Spatial Inequality, Neighborhood Mobility, and Residential Segregation
- Author(s): Mare, Robert D.
- Bruch, Elizabeth E.
- et al.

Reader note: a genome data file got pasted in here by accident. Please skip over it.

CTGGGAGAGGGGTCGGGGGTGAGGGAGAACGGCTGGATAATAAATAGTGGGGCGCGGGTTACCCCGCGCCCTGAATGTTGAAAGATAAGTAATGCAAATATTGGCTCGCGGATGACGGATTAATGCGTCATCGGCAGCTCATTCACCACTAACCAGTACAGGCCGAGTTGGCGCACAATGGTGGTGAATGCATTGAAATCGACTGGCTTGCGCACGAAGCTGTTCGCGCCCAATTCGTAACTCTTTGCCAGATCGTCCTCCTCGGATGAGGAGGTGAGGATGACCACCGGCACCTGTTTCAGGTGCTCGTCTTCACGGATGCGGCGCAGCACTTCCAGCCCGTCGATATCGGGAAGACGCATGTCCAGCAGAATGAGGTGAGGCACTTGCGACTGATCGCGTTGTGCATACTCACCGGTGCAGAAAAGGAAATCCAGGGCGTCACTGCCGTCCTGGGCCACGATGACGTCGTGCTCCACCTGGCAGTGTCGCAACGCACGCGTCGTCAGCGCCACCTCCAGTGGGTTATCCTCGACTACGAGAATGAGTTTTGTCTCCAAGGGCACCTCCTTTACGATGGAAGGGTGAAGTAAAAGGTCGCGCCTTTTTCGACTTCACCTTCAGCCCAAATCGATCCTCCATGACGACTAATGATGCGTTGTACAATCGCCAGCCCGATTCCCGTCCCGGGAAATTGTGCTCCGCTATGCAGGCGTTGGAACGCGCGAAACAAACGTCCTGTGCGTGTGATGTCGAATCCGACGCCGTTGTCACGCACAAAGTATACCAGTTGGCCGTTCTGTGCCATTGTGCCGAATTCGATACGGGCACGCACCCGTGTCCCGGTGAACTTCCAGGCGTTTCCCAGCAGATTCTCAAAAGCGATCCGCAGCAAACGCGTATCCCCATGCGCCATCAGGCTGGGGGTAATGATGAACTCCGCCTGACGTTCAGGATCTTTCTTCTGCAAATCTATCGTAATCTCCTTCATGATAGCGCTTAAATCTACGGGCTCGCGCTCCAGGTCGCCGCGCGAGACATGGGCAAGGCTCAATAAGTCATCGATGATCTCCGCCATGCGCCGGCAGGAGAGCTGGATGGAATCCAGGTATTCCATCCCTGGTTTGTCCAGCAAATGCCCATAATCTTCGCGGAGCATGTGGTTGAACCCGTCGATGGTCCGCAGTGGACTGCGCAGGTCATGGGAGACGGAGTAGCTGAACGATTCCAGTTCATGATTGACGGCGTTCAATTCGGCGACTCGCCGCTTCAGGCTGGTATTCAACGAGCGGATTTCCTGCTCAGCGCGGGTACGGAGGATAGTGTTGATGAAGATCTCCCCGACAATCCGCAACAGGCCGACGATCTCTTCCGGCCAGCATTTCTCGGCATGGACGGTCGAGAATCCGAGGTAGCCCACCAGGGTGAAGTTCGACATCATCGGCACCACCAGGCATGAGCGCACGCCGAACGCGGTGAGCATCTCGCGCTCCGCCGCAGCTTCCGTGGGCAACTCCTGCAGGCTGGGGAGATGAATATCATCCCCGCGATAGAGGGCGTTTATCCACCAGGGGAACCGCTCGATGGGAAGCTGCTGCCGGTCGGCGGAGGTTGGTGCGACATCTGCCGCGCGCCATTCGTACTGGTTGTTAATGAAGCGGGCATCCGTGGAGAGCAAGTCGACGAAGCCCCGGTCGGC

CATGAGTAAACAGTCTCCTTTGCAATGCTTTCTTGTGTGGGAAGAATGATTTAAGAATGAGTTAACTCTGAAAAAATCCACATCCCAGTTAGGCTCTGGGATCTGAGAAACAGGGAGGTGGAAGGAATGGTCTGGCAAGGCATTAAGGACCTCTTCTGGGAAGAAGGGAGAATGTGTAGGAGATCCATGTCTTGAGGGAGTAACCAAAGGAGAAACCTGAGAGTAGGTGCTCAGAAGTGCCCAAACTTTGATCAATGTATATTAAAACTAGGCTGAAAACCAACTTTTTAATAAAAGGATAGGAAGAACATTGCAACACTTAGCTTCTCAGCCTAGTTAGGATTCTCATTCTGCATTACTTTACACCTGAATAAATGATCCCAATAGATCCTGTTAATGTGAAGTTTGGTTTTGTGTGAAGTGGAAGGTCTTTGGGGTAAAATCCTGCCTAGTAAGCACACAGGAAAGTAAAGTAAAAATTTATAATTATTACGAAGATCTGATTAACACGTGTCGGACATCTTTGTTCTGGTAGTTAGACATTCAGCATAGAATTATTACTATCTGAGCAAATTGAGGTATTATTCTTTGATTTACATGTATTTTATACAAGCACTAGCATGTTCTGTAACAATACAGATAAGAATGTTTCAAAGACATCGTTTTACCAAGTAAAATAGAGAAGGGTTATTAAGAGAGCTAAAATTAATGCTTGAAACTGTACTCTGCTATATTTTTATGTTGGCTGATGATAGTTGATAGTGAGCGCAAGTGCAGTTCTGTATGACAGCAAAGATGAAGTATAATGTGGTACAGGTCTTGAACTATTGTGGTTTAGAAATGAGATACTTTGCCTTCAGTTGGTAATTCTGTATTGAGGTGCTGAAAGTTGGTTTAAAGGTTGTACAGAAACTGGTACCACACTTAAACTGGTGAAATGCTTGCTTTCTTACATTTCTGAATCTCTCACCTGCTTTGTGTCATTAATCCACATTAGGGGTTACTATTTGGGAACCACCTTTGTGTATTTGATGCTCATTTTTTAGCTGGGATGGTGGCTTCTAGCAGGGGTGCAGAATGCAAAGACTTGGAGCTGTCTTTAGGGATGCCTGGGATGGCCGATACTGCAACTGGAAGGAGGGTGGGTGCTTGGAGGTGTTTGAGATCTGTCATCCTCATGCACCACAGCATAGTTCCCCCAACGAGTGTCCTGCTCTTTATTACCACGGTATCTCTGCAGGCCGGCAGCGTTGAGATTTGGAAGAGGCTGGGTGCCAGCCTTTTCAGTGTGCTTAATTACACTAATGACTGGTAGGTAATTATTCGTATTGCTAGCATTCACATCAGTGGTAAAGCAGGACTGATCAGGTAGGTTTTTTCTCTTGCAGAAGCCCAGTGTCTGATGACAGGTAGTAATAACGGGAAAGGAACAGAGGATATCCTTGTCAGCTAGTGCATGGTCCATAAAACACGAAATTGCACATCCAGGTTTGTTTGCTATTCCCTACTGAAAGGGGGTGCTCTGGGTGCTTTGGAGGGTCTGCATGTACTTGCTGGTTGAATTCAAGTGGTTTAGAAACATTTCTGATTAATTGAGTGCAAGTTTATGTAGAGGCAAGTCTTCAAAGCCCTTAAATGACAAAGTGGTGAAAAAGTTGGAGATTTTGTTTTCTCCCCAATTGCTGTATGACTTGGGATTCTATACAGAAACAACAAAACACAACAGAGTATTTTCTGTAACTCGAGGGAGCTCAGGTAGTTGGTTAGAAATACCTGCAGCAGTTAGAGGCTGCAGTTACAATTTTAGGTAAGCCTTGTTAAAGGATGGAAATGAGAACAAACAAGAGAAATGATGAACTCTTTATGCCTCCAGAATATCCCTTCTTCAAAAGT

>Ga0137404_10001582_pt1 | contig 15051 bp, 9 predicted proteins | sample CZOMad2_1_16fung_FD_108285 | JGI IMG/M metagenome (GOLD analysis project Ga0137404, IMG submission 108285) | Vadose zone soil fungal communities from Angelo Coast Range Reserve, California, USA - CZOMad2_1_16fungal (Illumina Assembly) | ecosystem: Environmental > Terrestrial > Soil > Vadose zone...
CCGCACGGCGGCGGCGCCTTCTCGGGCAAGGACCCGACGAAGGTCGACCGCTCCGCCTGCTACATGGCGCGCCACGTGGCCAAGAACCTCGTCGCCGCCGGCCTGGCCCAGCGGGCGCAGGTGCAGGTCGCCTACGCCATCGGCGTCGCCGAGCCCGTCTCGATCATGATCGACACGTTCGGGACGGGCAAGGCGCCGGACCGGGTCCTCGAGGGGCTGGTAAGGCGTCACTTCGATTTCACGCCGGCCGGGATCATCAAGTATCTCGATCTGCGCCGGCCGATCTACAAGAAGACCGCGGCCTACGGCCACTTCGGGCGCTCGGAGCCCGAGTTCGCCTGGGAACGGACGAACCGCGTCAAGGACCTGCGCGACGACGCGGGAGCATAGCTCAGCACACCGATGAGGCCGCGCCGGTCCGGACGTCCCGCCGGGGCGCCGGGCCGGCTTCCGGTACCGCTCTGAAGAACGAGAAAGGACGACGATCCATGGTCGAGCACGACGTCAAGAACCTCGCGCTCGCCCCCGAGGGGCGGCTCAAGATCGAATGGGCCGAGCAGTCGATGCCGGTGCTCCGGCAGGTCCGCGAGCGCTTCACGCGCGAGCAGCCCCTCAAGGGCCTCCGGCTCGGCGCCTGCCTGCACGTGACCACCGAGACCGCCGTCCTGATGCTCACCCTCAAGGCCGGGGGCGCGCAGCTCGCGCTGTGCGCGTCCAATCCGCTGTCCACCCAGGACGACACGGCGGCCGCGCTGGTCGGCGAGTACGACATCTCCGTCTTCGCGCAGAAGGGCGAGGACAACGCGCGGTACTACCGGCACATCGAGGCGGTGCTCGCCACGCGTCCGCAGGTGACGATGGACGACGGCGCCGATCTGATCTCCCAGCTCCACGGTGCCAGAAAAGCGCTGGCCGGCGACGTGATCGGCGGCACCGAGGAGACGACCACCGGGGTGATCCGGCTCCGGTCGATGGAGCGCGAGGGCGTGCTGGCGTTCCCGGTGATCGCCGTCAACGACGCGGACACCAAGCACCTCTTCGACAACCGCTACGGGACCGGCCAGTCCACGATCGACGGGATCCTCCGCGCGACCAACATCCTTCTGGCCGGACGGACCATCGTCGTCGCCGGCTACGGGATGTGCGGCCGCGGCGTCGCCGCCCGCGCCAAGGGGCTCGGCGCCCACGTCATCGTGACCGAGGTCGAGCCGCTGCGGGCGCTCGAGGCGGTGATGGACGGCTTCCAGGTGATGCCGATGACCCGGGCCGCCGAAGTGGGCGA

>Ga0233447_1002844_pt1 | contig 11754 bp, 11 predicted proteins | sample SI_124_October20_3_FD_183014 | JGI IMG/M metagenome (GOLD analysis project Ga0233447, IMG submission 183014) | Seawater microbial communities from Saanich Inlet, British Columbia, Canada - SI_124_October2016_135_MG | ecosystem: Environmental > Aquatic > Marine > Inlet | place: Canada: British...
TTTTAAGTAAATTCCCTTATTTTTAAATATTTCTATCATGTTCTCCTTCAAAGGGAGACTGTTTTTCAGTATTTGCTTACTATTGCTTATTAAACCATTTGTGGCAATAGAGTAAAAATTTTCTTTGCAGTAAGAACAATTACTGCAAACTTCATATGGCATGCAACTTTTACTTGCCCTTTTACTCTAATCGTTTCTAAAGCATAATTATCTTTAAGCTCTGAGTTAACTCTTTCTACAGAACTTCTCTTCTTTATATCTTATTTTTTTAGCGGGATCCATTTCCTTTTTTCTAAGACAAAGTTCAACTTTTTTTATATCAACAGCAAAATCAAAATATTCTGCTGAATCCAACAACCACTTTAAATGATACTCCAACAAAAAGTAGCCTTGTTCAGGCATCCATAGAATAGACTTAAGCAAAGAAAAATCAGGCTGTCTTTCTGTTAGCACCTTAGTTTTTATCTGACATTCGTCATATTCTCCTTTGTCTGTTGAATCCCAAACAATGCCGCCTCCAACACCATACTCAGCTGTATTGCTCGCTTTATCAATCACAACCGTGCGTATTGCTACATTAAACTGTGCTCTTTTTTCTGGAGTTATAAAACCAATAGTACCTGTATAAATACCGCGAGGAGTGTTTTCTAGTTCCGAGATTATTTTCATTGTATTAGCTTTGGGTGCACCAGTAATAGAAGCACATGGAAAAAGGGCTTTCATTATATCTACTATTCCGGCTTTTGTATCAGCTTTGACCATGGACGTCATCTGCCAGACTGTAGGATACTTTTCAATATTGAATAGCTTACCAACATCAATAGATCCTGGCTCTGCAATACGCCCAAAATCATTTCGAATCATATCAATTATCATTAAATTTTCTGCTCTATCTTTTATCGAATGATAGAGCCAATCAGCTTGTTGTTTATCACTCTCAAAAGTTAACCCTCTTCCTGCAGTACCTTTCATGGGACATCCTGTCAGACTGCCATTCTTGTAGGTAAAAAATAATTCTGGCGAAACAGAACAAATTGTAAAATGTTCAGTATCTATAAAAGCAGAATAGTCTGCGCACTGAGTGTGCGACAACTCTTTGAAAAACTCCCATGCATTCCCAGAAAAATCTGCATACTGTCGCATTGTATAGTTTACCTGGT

This paper is concerned with stability and change in neighborhoods in large metropolitan areas. During the past 20 years, economic inequality among neighborhoods has grown and may be a source of widening inequality in other realms as well (e.g., Reich 1991; Jargowsky 1996). Numerous studies have focused on the possible effects of residential neighborhoods on a variety of social and economic outcomes (e.g., Brewster 1994; Brooks-Gunn, Duncan, and Aber 1997). Likewise, persistent residential segregation among racial and ethnic groups is implicated in enduring racial and ethnic inequality (e.g., Massey and Denton 1993). Yet our understanding of the dynamics of how neighborhoods are formed and how they change remains limited. A long tradition of research has documented trends in economic and racial segregation in American cities, relying on cross section census data (e.g., Duncan and Duncan 1957, Taeuber and Taeuber, Frey and Farley 1996, Massey and Denton 1993, Jargowsky 1996; 1997). While descriptively valuable, these studies have not revealed the causal mechanisms behind neighborhood change. Inasmuch as change occurs through residential and socioeconomic mobility, a dynamic approach is required. More recently, others have examined survey data on residential preferences in an effort to understand the attitudinal underpinnings of residential segregation (e.g., Farley, Fielding, and Krysan 1997; Frey and Farley 1996; Charles 2000). The rationale for these studies is that segregation is, at root, the result of individual choices about where to live which are determined in part by individuals' attitudes and preferences about the characteristics of neighborhoods. Although these studies are informative, lacking a model of how individual attitudes lead to residential mobility and how mobility leads to neighborhood change, they provide limited insight into how change occurs. As Schelling (1971; 1972) observed 30 years ago, the dynamic links between individual preferences and residential segregation are by no means intuitive. Another promising line of research has been to use panel survey data on geographic mobility to measure mobility among neighborhoods of varying economic and racial composition (e.g., Gramlich, Laren, and Sealand 1992; Massey, Gross, and Shibuya 1993; Quillian 1999a; 1999b). While providing valuable information on patterns of neighborhood turnover, this work has not yet yielded plausible models of neighborhood dynamics. The neighborhood changes implied by the turnover rates estimated in these studies are unrealistic because they assume fixed mobility rates across neighborhood types. This assumption is unsatisfactory because it ignores a crucial feature of residential mobility, namely that changes in the characteristics of neighborhoods bring about changes in rates of movement in and out of these neighborhoods. In sum, the study of residential segregation and inequality remains a lively area of research in which many of the core analytic issues are unresolved.